Consider an undirected 3-connected 3-regular planar graph, whose vertices can be of two types: AND vertices and OR vertices. Of the three edges incident to an AND vertex, one is called its output edge, and the other two are its input edges. Such a graph is (a special case of) a nondeterministic constraint logic machine (NCL machine). A legal configuration of an NCL machine is an orientation (direction) of its edges, such that:

  • for each AND vertex, either its output edge is directed inward, or both its input edges are directed inward;

  • for each OR vertex, at least one of its three incident edges is directed inward.

A legal move from a legal configuration to another configuration is the reversal of a single edge, in such a way that the above constraints remain satisfied (i.e., such that the resulting configuration is again legal).

Given an NCL machine with two distinguished edges and , and a target orientation for each, we consider the problem of deciding if there exist legal configurations and such that has its target orientation in , has its target orientation in , and there is a sequence of legal moves from to . In a sequence of moves, the same edge may be reversed arbitrarily many times. We call this problem Edge-to-Edge for Nondeterministic Constraint Logic machines (EE-NCL).

A proof that EE-NCL is PSPACE-complete is given in [1], by a reduction from True Quantified Boolean Formula. By inspecting that reduction, we may further restrict the set of EE-NCL instances on which we will be working. Namely, we may assume that , and that in no legal configuration both and have their target orientation.


For our main reduction, it is more convenient to employ an asynchronous version of EE-NCL. Intuitively, instead of “instantaneously” reversing one edge at a time, we allow any edge to start reversing at any given time, and the reversal phase of an edge is not “atomic” and instantaneous, but may take any strictly positive amount of time. It is understood that several edges may be in a reversal phase simultaneously. While an edge is reversing, its orientation is undefined, hence it is not directed toward any vertex. During the whole process, at any time, both the above constraints on AND and OR vertices must be satisfied. We also stipulate that no edge is reversed infinitely many times in a bounded timespan, or else its orientation will not be well-defined in the end. With these extended notions of configuration and move, and with the introduction of “continuous time”, EE-NCL is now called Edge-to-Edge for Asynchronous Nondeterministic Constraint Logic machines (EE-ANCL).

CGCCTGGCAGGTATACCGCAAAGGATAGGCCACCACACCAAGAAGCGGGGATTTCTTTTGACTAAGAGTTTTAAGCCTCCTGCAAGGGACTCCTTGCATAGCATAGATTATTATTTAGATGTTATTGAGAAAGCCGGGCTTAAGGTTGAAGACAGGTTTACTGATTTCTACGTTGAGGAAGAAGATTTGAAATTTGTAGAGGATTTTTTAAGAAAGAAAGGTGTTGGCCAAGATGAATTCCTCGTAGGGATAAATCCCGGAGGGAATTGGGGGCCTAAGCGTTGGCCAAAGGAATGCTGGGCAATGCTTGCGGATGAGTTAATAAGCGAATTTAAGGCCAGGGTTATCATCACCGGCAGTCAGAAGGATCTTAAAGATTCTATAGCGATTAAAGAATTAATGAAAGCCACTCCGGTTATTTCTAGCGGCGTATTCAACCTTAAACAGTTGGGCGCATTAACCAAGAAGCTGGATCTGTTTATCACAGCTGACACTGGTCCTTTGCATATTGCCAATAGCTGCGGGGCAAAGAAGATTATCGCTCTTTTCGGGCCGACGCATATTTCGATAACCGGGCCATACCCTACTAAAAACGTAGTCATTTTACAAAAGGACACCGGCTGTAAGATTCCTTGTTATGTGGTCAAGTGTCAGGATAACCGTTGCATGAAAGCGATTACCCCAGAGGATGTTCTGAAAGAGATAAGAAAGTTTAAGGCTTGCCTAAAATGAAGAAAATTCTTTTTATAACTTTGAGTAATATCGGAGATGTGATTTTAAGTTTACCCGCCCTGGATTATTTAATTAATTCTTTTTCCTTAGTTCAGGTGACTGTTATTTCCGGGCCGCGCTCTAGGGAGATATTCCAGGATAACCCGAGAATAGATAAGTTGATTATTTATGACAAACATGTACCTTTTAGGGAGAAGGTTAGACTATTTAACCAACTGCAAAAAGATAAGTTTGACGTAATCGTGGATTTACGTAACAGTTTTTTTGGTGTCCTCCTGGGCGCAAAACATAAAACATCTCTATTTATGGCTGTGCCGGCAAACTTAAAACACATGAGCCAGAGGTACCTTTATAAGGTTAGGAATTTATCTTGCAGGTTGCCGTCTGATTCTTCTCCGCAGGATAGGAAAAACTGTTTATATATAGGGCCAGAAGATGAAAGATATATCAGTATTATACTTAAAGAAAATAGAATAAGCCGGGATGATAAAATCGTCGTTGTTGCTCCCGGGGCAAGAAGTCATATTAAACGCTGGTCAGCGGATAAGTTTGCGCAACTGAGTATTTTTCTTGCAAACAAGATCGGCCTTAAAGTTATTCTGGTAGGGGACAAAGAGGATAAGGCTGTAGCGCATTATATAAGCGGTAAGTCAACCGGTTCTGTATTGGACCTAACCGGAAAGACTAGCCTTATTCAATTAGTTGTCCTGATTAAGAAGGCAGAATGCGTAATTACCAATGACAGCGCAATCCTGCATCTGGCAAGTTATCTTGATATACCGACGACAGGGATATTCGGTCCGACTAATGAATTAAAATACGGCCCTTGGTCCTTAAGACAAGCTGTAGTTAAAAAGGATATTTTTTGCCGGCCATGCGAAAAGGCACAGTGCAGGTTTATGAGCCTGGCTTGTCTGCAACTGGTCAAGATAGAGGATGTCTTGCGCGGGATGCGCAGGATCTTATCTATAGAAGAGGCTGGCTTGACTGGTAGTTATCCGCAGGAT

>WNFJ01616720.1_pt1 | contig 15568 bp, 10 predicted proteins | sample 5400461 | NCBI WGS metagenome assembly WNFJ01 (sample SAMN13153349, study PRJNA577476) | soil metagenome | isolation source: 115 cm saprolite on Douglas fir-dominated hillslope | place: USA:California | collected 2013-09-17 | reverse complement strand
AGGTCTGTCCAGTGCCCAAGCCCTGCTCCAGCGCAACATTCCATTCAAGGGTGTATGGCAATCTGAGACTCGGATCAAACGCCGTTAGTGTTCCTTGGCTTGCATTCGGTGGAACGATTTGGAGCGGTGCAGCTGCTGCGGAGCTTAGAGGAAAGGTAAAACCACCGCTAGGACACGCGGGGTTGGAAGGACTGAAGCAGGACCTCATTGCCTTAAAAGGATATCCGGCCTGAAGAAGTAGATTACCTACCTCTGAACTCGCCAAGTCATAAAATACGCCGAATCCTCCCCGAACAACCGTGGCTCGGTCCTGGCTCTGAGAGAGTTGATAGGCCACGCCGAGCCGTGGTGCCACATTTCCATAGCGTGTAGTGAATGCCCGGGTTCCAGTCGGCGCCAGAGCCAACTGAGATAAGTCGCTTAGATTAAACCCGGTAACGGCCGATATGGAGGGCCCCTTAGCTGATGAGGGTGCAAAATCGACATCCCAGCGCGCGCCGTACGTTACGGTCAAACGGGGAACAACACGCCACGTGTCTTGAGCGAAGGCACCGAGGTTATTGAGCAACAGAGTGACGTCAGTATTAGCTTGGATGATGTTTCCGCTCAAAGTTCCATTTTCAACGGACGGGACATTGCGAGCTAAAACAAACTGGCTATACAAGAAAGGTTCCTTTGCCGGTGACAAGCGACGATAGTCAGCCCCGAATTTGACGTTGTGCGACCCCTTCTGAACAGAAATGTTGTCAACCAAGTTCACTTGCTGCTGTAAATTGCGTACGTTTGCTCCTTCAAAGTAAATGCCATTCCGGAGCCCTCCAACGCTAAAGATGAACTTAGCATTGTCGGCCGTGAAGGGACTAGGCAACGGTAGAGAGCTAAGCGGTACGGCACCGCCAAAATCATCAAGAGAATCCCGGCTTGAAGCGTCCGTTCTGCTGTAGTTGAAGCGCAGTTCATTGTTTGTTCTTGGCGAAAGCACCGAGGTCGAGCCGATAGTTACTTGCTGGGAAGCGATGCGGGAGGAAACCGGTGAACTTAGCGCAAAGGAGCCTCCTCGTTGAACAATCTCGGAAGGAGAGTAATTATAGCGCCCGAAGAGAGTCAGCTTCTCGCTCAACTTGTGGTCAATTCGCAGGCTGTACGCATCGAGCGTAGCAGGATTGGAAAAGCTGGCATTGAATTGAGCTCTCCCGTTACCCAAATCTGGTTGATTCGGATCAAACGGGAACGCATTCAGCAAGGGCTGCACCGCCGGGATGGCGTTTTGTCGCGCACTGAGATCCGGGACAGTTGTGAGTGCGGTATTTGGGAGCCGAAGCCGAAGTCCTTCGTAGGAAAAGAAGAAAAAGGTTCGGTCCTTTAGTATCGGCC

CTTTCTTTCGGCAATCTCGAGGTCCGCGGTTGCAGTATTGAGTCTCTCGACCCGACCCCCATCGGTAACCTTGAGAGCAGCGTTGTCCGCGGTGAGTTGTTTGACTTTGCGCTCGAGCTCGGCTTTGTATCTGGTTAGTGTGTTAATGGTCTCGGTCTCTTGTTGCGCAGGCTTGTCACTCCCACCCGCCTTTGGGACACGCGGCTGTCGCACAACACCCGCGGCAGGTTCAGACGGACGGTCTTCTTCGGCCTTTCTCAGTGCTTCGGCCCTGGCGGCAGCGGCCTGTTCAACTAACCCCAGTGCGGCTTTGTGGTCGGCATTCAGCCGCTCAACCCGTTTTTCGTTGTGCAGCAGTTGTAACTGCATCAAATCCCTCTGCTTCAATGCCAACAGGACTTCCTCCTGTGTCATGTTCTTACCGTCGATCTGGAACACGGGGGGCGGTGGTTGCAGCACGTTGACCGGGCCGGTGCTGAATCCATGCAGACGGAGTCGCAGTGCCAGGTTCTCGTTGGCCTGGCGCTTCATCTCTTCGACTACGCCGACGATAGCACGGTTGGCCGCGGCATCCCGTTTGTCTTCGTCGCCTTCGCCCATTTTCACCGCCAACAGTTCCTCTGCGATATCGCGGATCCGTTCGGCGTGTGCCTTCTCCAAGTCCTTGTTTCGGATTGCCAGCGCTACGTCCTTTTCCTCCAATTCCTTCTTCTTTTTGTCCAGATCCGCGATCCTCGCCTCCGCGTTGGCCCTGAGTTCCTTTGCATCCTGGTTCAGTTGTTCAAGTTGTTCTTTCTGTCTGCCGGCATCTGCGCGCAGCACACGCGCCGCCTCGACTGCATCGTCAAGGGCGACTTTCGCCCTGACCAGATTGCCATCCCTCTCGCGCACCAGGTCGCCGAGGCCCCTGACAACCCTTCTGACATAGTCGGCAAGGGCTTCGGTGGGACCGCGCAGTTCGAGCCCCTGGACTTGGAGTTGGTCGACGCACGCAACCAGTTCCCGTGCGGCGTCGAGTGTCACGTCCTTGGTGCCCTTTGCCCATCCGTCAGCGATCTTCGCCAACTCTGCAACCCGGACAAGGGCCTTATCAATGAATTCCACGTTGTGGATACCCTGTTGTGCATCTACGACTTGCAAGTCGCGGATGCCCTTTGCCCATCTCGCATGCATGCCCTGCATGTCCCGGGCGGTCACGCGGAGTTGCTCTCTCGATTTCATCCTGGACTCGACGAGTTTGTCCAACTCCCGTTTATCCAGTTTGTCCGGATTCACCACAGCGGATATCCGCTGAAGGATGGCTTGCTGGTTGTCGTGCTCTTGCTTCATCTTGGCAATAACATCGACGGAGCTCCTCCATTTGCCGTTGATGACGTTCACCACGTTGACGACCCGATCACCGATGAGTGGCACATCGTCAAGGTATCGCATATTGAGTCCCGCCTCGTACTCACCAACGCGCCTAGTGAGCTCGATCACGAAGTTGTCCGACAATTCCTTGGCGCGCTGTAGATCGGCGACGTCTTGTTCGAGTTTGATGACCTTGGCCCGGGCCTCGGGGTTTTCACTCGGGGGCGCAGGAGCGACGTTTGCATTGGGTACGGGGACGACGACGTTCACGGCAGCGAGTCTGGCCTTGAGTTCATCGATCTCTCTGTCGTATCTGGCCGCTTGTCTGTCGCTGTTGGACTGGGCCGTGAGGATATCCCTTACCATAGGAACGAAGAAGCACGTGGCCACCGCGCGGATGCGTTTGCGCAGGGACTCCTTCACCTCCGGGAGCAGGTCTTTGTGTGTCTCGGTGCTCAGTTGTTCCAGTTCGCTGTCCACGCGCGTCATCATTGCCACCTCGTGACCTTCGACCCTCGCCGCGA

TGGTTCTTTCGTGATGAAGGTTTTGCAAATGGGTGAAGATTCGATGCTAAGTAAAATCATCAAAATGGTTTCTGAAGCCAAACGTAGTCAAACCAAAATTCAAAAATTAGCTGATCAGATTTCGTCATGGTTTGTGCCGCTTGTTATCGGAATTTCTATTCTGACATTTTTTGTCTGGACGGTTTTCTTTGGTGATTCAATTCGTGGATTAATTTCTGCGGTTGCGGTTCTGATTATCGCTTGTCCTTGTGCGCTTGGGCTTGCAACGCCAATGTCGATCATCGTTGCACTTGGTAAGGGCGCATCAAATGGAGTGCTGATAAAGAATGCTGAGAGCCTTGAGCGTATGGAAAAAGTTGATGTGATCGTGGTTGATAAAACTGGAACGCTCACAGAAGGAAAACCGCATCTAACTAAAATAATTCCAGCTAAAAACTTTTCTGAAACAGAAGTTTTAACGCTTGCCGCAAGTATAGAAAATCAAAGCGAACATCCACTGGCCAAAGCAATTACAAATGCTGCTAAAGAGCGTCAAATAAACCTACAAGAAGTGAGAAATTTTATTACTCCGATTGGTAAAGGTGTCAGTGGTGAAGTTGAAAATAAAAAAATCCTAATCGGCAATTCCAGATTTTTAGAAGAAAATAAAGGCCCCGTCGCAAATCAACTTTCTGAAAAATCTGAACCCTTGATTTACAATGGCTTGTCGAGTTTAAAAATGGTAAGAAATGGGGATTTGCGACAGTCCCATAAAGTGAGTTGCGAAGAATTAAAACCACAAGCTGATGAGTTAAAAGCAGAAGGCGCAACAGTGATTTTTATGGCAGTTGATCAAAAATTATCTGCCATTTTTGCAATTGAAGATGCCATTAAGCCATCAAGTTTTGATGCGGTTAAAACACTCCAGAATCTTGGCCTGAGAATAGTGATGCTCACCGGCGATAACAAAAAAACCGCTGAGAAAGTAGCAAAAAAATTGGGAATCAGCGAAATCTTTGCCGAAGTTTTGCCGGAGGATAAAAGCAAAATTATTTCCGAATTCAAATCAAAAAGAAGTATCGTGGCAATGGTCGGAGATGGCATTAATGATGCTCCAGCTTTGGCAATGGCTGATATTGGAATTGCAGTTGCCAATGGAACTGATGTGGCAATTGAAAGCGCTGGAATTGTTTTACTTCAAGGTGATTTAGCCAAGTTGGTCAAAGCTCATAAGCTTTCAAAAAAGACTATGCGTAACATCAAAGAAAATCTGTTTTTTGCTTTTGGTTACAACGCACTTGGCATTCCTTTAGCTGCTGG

Despite its asynchrony, such new model of NCL machine has precisely the same power of its traditional synchronous counterpart.

Theorem 1


  • Obviously , because any sequence of moves in the synchronous model trivially translates into an equivalent sequence for the asynchronous model.

    For the opposite inclusion, we show how to “serialize” a legal sequence of moves for an asynchronous NCL machine going from a legal configuration to configuration in a bounded timespan, in order to make it suitable for the synchronous model. An asynchronous sequence is represented by a set

    where is a set of “edge reversal events”, is an edge with a reversal phase starting at time and terminating at time . For consistency, no two reversal phases of the same edge may overlap.

    Because no edge can be reversed infinitely many times, must be finite. Hence we may assume that , and that the moves are sorted according to the (weakly increasing) values of , i.e., . Then we consider the serialized sequence